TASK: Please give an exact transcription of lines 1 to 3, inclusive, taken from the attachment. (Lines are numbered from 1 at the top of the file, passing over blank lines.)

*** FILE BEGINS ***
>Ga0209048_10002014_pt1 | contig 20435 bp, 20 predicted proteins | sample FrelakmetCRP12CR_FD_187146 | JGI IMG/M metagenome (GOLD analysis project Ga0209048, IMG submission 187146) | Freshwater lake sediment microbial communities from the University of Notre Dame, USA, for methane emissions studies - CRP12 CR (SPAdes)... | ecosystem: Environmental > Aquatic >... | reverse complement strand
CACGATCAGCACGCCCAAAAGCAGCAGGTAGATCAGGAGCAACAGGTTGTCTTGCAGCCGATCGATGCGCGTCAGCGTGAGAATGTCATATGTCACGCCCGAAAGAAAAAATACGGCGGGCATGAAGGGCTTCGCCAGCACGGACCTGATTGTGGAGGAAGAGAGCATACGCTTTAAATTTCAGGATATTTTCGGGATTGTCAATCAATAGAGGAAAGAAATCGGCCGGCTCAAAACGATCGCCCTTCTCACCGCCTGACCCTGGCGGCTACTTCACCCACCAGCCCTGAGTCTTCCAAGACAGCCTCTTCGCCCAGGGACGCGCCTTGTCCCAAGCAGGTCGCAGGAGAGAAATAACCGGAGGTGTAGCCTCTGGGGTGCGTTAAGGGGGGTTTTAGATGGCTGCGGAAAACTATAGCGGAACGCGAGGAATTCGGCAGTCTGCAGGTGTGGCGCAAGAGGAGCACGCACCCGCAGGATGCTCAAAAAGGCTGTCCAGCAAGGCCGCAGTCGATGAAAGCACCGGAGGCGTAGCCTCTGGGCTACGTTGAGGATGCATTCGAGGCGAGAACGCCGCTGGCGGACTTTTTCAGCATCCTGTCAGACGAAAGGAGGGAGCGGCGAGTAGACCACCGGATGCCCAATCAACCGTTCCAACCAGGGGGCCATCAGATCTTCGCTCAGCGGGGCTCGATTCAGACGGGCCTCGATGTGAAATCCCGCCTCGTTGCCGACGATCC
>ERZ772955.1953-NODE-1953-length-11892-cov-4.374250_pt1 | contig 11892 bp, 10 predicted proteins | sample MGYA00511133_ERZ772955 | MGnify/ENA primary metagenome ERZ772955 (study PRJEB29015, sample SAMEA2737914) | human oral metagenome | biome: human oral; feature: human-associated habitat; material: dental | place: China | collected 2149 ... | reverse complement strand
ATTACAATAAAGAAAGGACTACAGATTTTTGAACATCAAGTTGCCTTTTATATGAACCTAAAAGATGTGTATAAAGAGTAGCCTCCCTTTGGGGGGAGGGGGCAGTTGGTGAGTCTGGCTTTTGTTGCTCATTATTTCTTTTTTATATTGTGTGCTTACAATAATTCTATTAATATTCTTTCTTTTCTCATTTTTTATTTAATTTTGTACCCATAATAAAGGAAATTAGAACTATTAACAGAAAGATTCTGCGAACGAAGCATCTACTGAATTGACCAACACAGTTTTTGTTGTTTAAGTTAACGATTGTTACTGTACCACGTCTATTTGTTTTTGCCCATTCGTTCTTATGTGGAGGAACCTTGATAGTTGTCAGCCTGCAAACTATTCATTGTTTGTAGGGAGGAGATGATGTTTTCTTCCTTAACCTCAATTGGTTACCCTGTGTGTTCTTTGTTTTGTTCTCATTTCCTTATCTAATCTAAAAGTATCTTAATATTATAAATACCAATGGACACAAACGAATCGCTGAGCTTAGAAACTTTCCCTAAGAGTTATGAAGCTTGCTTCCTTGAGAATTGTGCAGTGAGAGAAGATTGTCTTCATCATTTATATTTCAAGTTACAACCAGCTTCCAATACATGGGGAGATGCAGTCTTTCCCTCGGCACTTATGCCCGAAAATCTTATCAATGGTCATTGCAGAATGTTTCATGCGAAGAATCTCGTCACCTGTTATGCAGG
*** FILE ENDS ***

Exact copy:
>Ga0209048_10002014_pt1 | contig 20435 bp, 20 predicted proteins | sample FrelakmetCRP12CR_FD_187146 | JGI IMG/M metagenome (GOLD analysis project Ga0209048, IMG submission 187146) | Freshwater lake sediment microbial communities from the University of Notre Dame, USA, for methane emissions studies - CRP12 CR (SPAdes)... | ecosystem: Environmental > Aquatic >... | reverse complement strand
CACGATCAGCACGCCCAAAAGCAGCAGGTAGATCAGGAGCAACAGGTTGTCTTGCAGCCGATCGATGCGCGTCAGCGTGAGAATGTCATATGTCACGCCCGAAAGAAAAAATACGGCGGGCATGAAGGGCTTCGCCAGCACGGACCTGATTGTGGAGGAAGAGAGCATACGCTTTAAATTTCAGGATATTTTCGGGATTGTCAATCAATAGAGGAAAGAAATCGGCCGGCTCAAAACGATCGCCCTTCTCACCGCCTGACCCTGGCGGCTACTTCACCCACCAGCCCTGAGTCTTCCAAGACAGCCTCTTCGCCCAGGGACGCGCCTTGTCCCAAGCAGGTCGCAGGAGAGAAATAACCGGAGGTGTAGCCTCTGGGGTGCGTTAAGGGGGGTTTTAGATGGCTGCGGAAAACTATAGCGGAACGCGAGGAATTCGGCAGTCTGCAGGTGTGGCGCAAGAGGAGCACGCACCCGCAGGATGCTCAAAAAGGCTGTCCAGCAAGGCCGCAGTCGATGAAAGCACCGGAGGCGTAGCCTCTGGGCTACGTTGAGGATGCATTCGAGGCGAGAACGCCGCTGGCGGACTTTTTCAGCATCCTGTCAGACGAAAGGAGGGAGCGGCGAGTAGACCACCGGATGCCCAATCAACCGTTCCAACCAGGGGGCCATCAGATCTTCGCTCAGCGGGGCTCGATTCAGACGGGCCTCGATGTGAAATCCCGCCTCGTTGCCGACGATCC
>ERZ772955.1953-NODE-1953-length-11892-cov-4.374250_pt1 | contig 11892 bp, 10 predicted proteins | sample MGYA00511133_ERZ772955 | MGnify/ENA primary metagenome ERZ772955 (study PRJEB29015, sample SAMEA2737914) | human oral metagenome | biome: human oral; feature: human-associated habitat; material: dental | place: China | collected 2149 ... | reverse complement strand